University of Delaware
Office of Public Relations
The Messenger
Vol. 6, No. 1/1996
Ensemble specializes in contemporary theatre

     There's certainly nothing wrong with such staples of
American theatre as The Music Man or The Odd Couple. But, Tom
Shade, Delaware '88, and Michael Gray, Delaware '89, '91, co-
founders of Wilmington, Del.'s City Theatre Company, had
something more ambitious in mind when they first dreamed of
creating their own theatre ensemble.
     Their goal was to develop a company that would specialize in
contemporary and cutting-edge theatre-equally adept with the
biting comedy of a Christopher Durang and the intellectual
musicals of a Stephen Sondheim.
     "We knew from the beginning that we were going to start with
contemporary, absurdist comedy," Shade says. "We didn't have the
money to do a musical, but both of us had the background of doing
Sondheim. We knew we wanted to join the two-the modern, biting
sensibility of Sondheim that fits in with the other material we
     Now entering its third full season, City Theatre has won a
loyal core audience with productions of Durang's Baby With Bath
Water and the musical Godspell. This season, City Theatre will
present its first show, Sondheim's Company, through Dec. 21 at
OperaDelaware Studios in Wilmington.
     The company has performed in the OperaDelaware rehearsal
studio adjacent to the Amtrak station in downtown Wilmington
since 1994, but is seeking a new theatre because the opera
company needs its space.
     Friends from their days in the University's undergraduate
theatre program, Shade and Gray hatched the idea for City Theatre
in May 1993, after the closing night of a production of
Sondheim's Sunday in the Park with George, at the Upper Darby
(Pa.) Performing Arts Center. Gray had directed the show with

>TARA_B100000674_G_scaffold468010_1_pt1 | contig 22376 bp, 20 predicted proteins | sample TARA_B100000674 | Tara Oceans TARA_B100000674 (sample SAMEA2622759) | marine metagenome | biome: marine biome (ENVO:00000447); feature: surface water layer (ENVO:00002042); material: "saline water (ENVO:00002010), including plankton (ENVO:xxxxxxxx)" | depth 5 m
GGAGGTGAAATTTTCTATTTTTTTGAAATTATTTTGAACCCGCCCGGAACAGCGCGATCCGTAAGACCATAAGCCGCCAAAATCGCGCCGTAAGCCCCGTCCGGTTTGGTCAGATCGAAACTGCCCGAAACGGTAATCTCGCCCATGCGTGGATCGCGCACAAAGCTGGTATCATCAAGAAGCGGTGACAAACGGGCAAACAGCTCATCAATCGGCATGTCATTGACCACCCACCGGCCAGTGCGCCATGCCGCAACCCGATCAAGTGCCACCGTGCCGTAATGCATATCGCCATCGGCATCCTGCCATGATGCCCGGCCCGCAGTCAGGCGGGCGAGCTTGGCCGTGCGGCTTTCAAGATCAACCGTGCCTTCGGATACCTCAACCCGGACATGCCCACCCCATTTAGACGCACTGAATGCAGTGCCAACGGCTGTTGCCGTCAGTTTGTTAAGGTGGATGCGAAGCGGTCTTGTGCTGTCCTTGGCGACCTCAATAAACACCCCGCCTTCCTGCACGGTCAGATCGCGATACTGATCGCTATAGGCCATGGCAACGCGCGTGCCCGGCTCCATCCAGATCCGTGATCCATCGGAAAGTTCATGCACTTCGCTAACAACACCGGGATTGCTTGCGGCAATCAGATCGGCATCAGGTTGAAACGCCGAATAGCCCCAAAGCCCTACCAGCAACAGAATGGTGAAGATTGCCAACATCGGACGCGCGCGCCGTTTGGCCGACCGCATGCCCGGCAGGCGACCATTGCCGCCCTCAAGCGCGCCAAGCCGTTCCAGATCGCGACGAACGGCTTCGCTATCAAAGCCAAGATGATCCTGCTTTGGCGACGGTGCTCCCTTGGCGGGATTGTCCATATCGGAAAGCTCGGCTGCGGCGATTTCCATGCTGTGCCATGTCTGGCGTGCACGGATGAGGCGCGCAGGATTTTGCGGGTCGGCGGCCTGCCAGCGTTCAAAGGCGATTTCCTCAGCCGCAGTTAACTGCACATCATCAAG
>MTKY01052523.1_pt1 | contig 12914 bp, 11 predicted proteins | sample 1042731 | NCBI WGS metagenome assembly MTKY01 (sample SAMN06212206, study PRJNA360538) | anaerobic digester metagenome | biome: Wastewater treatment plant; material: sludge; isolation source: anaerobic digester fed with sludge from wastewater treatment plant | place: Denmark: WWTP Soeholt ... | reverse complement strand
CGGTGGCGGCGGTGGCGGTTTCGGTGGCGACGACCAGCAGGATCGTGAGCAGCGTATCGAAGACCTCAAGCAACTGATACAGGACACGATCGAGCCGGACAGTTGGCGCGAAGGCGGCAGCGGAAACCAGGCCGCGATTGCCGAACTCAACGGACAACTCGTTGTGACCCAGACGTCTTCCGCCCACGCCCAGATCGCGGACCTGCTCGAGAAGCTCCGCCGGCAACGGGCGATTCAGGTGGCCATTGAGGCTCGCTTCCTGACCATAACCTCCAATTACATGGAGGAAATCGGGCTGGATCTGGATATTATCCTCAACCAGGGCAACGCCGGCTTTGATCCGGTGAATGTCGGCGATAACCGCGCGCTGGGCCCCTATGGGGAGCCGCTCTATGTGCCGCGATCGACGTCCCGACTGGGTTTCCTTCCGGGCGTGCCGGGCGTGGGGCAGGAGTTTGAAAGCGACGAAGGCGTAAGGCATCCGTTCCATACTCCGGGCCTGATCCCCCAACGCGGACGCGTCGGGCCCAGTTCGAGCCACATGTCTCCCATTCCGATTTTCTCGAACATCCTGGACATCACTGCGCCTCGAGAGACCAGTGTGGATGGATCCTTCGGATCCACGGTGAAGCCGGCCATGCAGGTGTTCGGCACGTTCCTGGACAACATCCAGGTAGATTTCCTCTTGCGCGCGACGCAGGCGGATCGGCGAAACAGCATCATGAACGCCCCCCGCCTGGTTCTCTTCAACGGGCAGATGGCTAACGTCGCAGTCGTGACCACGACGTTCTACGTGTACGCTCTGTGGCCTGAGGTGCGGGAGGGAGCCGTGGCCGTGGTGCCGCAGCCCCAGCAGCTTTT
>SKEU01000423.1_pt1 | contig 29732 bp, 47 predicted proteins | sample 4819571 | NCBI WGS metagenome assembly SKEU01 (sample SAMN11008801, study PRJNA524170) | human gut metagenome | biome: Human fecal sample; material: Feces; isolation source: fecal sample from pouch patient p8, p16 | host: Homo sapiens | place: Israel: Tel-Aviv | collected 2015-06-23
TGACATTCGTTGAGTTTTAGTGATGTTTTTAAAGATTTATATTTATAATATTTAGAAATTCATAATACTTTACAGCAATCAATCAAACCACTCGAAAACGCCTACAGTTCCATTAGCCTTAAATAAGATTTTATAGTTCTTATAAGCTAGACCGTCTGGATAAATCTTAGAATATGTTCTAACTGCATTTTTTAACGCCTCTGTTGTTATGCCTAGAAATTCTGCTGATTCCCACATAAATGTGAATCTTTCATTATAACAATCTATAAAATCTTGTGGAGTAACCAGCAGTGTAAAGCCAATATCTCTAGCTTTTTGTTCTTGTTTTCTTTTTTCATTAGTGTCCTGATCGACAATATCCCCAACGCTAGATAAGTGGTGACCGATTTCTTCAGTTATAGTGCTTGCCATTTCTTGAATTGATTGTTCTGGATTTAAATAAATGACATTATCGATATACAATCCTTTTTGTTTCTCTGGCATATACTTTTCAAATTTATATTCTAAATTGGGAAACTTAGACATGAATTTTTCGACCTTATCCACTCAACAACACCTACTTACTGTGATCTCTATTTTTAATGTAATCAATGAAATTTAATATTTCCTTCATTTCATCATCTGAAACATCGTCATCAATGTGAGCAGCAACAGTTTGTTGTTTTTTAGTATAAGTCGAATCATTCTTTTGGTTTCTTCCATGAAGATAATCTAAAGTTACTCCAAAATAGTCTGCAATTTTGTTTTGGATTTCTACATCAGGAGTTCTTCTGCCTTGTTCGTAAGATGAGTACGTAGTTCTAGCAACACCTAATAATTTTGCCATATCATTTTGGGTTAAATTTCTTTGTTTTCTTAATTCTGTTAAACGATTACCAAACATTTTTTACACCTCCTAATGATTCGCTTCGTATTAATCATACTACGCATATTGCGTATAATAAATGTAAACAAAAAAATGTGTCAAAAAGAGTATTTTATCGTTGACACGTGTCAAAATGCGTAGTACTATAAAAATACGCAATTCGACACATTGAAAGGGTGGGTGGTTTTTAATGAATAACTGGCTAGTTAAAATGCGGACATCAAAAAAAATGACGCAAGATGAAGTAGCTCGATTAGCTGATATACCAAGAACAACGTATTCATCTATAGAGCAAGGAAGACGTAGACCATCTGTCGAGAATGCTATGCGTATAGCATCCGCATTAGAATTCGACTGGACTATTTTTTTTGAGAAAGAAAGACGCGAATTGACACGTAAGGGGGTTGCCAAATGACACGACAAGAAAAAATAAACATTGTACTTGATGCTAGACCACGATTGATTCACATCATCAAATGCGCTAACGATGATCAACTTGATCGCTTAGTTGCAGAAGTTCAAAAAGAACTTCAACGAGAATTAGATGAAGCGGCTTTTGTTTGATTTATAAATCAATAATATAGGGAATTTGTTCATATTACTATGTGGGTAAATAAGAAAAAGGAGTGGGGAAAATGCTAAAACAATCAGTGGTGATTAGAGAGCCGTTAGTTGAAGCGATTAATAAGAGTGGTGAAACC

Shade's assistance.
     The show earned good reviews, but was their last for a
while. Gray was headed to the University of Maryland to begin a
doctoral program in counseling psychology. (He continues to
pursue his Ph.D.) Shade was involved with several theatre
companies in Maryland and was tending bar at O'Friels in
Wilmington to make ends meet.
      During an all-night brainstorming session, the idea of
forming their own company went from "What if" to "Let's do it."
     "I said to Michael, 'We've gotta keep doing this,'" Shade
recalls. "The show was wonderful and we got wonderful reviews. We
had a conversation from 10 o'clock to 10 o'clock and decided we
were going to form a company."
      The two enlisted the help of Jon Cooper, Delaware '90, an
old friend from the University's 1989 production of The Sly Fox.
It took nearly a year to raise enough funds from family and
friends for the first production, an evening of short plays
presented in a space above O'Friel's. They did one more show at
O'Friel's, a Durang play called Laughing Wild, before learning of
the studio space at OperaDelaware.
     Among the highlights of City Theatre's tenure at
OperaDelaware Studio was the company's first annual Delaware 10-
Minute Play Festival, an event partially underwritten by the
Delaware Division of the Arts, that closed the season last
spring. More than 80 authors, from high school students to senior
citizens, submitted over 130 works for consideration. From those,
Gray, Shade and Cooper chose 20 plays, which were performed over
four nights.
     "We had great publicity," recounts Shade, who said the
company would seek additional grant money to make the festival an
annual happening. "On two nights, we had 150 people. It was
standing room only. It's the best thing we've done."
     The festival will be repeated four nights this year, July 28-31.
     While City Theatre has enjoyed success in its few years of
existence, challenges lie ahead for the fledgling ensemble.
Foremost among them is finding a new home after the May
production of Nicky Silver's Raised in Captivity.
      "The hardest part is trying to be artistic and wanting not
to be bound by money, but realizing you can't do things unless
you have money-trying to be a businessman and an artist," Gray
                                -Robert DiGiacomo, Delaware '88